In recent weeks I’ve struggled with my running. Inexplicably I lost my endurance and my breath and then it occurred to me that I was dragging my heart around and yours too on those solitary runs, replaying the hurt over and over in my mind, mile after mile. It was wearing me out. Today I ran and forced myself to think about other things. I felt stronger than I had in a long time.
You and I have been friends for years. I don’t want that to end, but I can’t witness the destruction from the front row anymore. I have to step back. I will still love you, and I will only be an arm’s length away, but I will be focused on my recovery. That probably sounds mean and selfish to people who have never been in my shoes, but those who have been will understand completely.
We’ve taken vacations together and talked a lot over the years about the other places we’d like to travel to together some day. We’re at a crossroads in our friendship right now, and we may be headed in different directions. I know which path I’m taking, and I wish you would travel down the same road. Let this be our next journey together, without the margaritas this time. If not, I will grieve for you, but I will stick to my path. I love you deeply my friend, and that love will not end. My support for you will not end, but MY journey begins today.
Thursday, October 30, 2008
Wednesday, October 29, 2008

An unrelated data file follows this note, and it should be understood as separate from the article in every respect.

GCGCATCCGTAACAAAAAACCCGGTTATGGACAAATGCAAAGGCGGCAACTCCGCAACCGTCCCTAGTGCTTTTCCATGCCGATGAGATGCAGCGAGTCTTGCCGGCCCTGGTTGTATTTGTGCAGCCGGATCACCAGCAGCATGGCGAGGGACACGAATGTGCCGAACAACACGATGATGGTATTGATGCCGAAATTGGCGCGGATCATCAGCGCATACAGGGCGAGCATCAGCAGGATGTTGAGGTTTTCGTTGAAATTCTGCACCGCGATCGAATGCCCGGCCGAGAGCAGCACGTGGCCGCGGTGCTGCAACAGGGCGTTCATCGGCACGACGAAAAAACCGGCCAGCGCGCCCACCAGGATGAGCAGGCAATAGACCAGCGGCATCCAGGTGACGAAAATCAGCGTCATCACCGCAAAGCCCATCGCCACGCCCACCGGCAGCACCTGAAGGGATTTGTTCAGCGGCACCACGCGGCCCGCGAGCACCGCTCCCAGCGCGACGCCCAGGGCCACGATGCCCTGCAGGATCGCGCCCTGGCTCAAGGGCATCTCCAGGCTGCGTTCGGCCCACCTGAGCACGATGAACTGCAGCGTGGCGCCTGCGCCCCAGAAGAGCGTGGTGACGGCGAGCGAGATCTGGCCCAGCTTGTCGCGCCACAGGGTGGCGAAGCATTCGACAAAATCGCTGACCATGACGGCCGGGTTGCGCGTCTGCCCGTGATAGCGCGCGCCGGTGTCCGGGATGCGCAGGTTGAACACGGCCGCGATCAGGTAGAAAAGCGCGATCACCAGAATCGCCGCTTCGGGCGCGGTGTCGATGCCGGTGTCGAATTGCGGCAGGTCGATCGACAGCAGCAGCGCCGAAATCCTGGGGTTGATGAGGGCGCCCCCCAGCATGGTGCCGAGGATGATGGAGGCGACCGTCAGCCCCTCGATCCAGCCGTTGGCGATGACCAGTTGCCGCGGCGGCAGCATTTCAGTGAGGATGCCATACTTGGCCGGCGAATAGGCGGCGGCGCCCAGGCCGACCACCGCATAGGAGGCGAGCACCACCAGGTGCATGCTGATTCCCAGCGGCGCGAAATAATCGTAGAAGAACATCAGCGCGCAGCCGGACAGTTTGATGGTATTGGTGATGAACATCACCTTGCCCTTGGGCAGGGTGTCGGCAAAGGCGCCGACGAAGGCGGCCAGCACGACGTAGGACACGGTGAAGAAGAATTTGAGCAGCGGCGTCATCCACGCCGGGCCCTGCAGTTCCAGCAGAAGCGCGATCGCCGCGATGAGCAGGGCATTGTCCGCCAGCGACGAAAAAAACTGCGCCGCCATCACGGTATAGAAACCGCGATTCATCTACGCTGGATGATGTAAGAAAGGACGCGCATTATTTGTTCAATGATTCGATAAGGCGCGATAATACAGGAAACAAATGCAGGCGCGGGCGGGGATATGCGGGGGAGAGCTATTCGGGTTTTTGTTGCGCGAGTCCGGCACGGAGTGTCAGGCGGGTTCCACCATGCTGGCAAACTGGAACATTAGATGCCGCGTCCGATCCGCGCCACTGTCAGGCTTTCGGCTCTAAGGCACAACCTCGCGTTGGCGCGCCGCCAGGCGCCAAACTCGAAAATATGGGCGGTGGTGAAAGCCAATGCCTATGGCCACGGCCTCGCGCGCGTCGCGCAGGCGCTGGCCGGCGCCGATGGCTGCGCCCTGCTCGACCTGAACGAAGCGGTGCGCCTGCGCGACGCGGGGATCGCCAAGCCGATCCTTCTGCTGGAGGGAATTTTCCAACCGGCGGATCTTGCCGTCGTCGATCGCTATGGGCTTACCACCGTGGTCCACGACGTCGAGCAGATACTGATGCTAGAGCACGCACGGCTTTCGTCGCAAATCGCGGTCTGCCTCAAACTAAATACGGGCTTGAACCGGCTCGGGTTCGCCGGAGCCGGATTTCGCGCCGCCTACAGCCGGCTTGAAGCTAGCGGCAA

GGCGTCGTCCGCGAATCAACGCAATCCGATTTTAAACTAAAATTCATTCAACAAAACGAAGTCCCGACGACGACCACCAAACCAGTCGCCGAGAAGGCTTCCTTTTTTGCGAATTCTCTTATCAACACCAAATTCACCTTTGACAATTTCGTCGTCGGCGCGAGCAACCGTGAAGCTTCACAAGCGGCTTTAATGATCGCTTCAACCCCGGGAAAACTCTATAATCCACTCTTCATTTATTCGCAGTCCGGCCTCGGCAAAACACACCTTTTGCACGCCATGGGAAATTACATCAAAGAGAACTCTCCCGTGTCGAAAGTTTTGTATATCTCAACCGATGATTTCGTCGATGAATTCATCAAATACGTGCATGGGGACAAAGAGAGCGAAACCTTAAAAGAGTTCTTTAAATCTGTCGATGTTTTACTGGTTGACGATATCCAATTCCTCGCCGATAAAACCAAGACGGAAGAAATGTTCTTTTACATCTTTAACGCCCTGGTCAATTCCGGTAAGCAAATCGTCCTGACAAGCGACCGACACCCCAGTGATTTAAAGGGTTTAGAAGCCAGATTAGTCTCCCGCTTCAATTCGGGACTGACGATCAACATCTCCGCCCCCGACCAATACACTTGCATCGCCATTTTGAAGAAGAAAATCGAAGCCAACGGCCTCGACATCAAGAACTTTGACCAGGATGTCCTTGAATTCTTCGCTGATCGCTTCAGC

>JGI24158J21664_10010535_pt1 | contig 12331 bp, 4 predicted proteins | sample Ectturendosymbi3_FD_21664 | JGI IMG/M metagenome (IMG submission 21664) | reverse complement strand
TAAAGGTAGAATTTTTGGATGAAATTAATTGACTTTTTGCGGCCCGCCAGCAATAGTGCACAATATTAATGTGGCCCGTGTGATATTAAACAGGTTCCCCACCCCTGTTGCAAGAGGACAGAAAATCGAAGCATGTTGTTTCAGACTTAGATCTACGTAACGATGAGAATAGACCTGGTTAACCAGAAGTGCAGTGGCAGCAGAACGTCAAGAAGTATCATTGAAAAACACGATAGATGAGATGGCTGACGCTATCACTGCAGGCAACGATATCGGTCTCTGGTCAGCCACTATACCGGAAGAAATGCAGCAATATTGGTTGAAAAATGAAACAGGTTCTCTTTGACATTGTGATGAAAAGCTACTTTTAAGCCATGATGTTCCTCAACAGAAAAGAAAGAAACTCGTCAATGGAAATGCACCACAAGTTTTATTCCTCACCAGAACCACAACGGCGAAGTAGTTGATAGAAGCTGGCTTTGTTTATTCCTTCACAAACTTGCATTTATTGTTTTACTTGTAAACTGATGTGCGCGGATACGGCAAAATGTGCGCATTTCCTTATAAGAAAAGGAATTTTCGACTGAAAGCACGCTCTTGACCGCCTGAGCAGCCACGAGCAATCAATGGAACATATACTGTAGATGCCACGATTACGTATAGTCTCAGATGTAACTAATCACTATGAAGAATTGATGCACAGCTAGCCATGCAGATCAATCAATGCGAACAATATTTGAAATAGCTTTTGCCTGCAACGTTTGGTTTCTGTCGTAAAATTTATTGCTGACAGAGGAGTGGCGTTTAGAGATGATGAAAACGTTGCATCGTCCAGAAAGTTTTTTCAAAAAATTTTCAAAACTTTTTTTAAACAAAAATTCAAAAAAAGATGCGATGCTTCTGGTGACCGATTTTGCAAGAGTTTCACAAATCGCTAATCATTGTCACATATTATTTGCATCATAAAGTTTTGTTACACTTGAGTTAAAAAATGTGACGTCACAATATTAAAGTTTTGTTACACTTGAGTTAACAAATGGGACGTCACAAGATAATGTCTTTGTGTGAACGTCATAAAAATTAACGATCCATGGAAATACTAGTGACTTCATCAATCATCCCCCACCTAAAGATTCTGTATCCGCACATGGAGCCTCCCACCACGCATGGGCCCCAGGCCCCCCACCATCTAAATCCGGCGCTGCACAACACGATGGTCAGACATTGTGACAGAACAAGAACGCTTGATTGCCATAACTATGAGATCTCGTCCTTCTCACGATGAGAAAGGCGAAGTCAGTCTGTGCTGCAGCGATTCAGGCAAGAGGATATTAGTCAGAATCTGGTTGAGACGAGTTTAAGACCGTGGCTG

The year he was born Hitler seized control of the German army, invaded Austria and set up a death camp. Franklin Roosevelt was still president, and the minimum wage was 40 cents an hour. Polio was still a threat, and the March of Dimes formed to fight it. Several important things were developed and patented that year, including chlorophyll, Teflon and something DuPont called “nylon”. The first Xerox machine was demonstrated, too. Jim Crow laws were alive and well in the south, but Philadelphia approved the first black woman legislator. And the U.S. finally forbade child labor in factories. While plenty of folks in this region were making and running moonshine, the first breathalyzer was introduced in Indiana. 1938 was the year Seabiscuit beat War Admiral at Pimlico, Orson Welles scared the daylights out of everyone with his broadcast of War of the Worlds, and the Baseball Hall of Fame opened in Cooperstown, New York. I doubt daddy’s seven brothers and sisters noticed since they were too busy trying to scratch out a life on the farm. Times were still tough for a lot of folks then. Funny how some things don’t change, even though it seems they do. We’re still fighting wars, the economy has folks in a squeeze and America still loves a scary story and baseball. We’re still battling diseases and drunken driving. But folks are making more money, we can communicate with people halfway around the world with the click of a few keyboard keys and no matter how you vote for president next week, the tickets will include a woman or a black man.